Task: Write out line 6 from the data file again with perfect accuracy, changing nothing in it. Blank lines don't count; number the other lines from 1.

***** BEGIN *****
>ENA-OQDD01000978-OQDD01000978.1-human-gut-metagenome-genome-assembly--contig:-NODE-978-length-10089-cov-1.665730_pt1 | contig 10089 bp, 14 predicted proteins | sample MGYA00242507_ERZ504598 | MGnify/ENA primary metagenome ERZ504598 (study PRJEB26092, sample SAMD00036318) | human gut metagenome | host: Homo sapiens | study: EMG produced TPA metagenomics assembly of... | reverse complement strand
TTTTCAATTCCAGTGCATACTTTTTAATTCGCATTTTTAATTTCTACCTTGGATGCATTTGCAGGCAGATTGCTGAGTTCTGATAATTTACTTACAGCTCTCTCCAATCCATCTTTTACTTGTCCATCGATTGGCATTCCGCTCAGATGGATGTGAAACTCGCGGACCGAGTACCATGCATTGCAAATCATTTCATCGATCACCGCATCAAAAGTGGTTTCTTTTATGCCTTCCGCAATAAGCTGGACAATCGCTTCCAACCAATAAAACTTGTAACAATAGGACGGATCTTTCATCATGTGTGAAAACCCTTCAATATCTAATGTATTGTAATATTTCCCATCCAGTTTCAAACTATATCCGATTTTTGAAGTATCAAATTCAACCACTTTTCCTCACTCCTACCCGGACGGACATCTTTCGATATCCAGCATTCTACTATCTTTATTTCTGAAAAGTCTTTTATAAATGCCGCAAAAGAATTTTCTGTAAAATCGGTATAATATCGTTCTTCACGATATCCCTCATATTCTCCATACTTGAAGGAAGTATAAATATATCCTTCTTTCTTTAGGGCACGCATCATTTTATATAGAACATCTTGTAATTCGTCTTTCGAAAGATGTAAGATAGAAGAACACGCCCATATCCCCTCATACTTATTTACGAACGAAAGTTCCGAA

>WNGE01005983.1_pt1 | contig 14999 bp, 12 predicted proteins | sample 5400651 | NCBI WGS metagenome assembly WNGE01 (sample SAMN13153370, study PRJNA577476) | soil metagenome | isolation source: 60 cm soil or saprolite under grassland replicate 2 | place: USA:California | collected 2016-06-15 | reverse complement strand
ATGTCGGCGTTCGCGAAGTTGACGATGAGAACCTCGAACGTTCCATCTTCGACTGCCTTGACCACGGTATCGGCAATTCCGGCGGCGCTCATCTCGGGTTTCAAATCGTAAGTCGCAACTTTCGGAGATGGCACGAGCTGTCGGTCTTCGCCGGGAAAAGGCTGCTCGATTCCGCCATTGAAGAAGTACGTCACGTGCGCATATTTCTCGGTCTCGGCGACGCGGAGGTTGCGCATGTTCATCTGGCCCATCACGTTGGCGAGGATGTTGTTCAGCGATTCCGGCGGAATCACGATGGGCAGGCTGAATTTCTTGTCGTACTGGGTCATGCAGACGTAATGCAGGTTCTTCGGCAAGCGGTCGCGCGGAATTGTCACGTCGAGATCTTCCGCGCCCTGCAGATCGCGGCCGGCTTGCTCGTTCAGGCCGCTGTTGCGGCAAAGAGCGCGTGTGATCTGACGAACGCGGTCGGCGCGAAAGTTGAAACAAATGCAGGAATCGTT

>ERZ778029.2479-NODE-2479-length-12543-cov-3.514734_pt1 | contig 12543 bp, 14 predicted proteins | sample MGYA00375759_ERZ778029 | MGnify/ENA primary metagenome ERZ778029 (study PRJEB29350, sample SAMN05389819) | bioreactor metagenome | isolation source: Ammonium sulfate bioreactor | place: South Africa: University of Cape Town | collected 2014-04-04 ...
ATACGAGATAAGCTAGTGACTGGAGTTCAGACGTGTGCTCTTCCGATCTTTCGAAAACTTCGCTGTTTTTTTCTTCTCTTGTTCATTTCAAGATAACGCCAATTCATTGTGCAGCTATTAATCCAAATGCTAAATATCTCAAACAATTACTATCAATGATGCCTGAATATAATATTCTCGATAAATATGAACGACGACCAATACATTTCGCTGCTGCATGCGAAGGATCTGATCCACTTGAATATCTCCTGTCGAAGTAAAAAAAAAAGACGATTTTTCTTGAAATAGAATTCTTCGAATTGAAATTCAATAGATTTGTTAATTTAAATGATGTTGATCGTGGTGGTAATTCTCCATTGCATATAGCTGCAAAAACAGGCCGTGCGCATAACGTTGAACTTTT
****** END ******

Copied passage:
ATACGAGATAAGCTAGTGACTGGAGTTCAGACGTGTGCTCTTCCGATCTTTCGAAAACTTCGCTGTTTTTTTCTTCTCTTGTTCATTTCAAGATAACGCCAATTCATTGTGCAGCTATTAATCCAAATGCTAAATATCTCAAACAATTACTATCAATGATGCCTGAATATAATATTCTCGATAAATATGAACGACGACCAATACATTTCGCTGCTGCATGCGAAGGATCTGATCCACTTGAATATCTCCTGTCGAAGTAAAAAAAAAAGACGATTTTTCTTGAAATAGAATTCTTCGAATTGAAATTCAATAGATTTGTTAATTTAAATGATGTTGATCGTGGTGGTAATTCTCCATTGCATATAGCTGCAAAAACAGGCCGTGCGCATAACGTTGAACTTTT